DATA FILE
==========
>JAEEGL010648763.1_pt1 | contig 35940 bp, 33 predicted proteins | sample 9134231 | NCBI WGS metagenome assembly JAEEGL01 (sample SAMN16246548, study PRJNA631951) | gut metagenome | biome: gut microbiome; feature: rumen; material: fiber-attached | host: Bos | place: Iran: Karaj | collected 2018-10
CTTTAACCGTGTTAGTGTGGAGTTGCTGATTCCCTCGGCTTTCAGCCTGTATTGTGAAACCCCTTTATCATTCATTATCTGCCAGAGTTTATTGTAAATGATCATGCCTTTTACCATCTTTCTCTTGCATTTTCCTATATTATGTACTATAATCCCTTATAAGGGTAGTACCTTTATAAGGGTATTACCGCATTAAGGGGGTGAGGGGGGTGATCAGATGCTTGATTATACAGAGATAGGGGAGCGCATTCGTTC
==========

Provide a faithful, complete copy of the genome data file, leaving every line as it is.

>JAEEGL010648763.1_pt1 | contig 35940 bp, 33 predicted proteins | sample 9134231 | NCBI WGS metagenome assembly JAEEGL01 (sample SAMN16246548, study PRJNA631951) | gut metagenome | biome: gut microbiome; feature: rumen; material: fiber-attached | host: Bos | place: Iran: Karaj | collected 2018-10
CTTTAACCGTGTTAGTGTGGAGTTGCTGATTCCCTCGGCTTTCAGCCTGTATTGTGAAACCCCTTTATCATTCATTATCTGCCAGAGTTTATTGTAAATGATCATGCCTTTTACCATCTTTCTCTTGCATTTTCCTATATTATGTACTATAATCCCTTATAAGGGTAGTACCTTTATAAGGGTATTACCGCATTAAGGGGGTGAGGGGGGTGATCAGATGCTTGATTATACAGAGATAGGGGAGCGCATTCGTTC